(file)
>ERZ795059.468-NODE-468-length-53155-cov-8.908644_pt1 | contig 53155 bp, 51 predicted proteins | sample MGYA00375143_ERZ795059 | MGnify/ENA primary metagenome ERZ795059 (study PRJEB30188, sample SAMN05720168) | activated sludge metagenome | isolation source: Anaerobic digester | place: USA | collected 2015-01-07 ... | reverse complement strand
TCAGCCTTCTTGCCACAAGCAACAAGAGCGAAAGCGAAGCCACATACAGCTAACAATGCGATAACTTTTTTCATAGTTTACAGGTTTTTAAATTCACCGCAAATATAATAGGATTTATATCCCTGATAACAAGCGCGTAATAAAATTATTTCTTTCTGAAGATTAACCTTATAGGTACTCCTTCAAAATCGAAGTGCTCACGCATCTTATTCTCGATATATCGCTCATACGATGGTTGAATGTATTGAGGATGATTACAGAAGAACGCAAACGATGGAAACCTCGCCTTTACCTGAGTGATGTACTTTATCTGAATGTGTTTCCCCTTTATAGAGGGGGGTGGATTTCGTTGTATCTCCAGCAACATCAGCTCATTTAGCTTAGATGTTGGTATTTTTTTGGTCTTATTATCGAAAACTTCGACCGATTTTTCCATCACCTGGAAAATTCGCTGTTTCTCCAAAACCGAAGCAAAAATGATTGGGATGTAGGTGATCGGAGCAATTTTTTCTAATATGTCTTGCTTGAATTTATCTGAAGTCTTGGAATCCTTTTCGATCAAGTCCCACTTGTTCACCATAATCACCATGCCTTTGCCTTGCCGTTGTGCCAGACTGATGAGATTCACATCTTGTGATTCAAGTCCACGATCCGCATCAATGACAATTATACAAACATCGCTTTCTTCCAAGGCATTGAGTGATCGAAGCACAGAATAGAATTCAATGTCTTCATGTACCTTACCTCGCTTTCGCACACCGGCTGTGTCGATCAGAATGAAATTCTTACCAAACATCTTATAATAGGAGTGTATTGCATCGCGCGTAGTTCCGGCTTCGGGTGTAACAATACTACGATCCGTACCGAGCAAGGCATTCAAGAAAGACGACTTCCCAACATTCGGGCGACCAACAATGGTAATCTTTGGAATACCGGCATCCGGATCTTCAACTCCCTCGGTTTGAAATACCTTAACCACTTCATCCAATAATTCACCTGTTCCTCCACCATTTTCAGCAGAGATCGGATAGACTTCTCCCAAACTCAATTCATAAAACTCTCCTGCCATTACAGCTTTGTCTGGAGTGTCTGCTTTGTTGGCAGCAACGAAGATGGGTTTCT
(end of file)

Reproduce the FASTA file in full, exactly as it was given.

>ERZ795059.468-NODE-468-length-53155-cov-8.908644_pt1 | contig 53155 bp, 51 predicted proteins | sample MGYA00375143_ERZ795059 | MGnify/ENA primary metagenome ERZ795059 (study PRJEB30188, sample SAMN05720168) | activated sludge metagenome | isolation source: Anaerobic digester | place: USA | collected 2015-01-07 ... | reverse complement strand
TCAGCCTTCTTGCCACAAGCAACAAGAGCGAAAGCGAAGCCACATACAGCTAACAATGCGATAACTTTTTTCATAGTTTACAGGTTTTTAAATTCACCGCAAATATAATAGGATTTATATCCCTGATAACAAGCGCGTAATAAAATTATTTCTTTCTGAAGATTAACCTTATAGGTACTCCTTCAAAATCGAAGTGCTCACGCATCTTATTCTCGATATATCGCTCATACGATGGTTGAATGTATTGAGGATGATTACAGAAGAACGCAAACGATGGAAACCTCGCCTTTACCTGAGTGATGTACTTTATCTGAATGTGTTTCCCCTTTATAGAGGGGGGTGGATTTCGTTGTATCTCCAGCAACATCAGCTCATTTAGCTTAGATGTTGGTATTTTTTTGGTCTTATTATCGAAAACTTCGACCGATTTTTCCATCACCTGGAAAATTCGCTGTTTCTCCAAAACCGAAGCAAAAATGATTGGGATGTAGGTGATCGGAGCAATTTTTTCTAATATGTCTTGCTTGAATTTATCTGAAGTCTTGGAATCCTTTTCGATCAAGTCCCACTTGTTCACCATAATCACCATGCCTTTGCCTTGCCGTTGTGCCAGACTGATGAGATTCACATCTTGTGATTCAAGTCCACGATCCGCATCAATGACAATTATACAAACATCGCTTTCTTCCAAGGCATTGAGTGATCGAAGCACAGAATAGAATTCAATGTCTTCATGTACCTTACCTCGCTTTCGCACACCGGCTGTGTCGATCAGAATGAAATTCTTACCAAACATCTTATAATAGGAGTGTATTGCATCGCGCGTAGTTCCGGCTTCGGGTGTAACAATACTACGATCCGTACCGAGCAAGGCATTCAAGAAAGACGACTTCCCAACATTCGGGCGACCAACAATGGTAATCTTTGGAATACCGGCATCCGGATCTTCAACTCCCTCGGTTTGAAATACCTTAACCACTTCATCCAATAATTCACCTGTTCCTCCACCATTTTCAGCAGAGATCGGATAGACTTCTCCCAAACTCAATTCATAAAACTCTCCTGCCATTACAGCTTTGTCTGGAGTGTCTGCTTTGTTGGCAGCAACGAAGATGGGTTTCT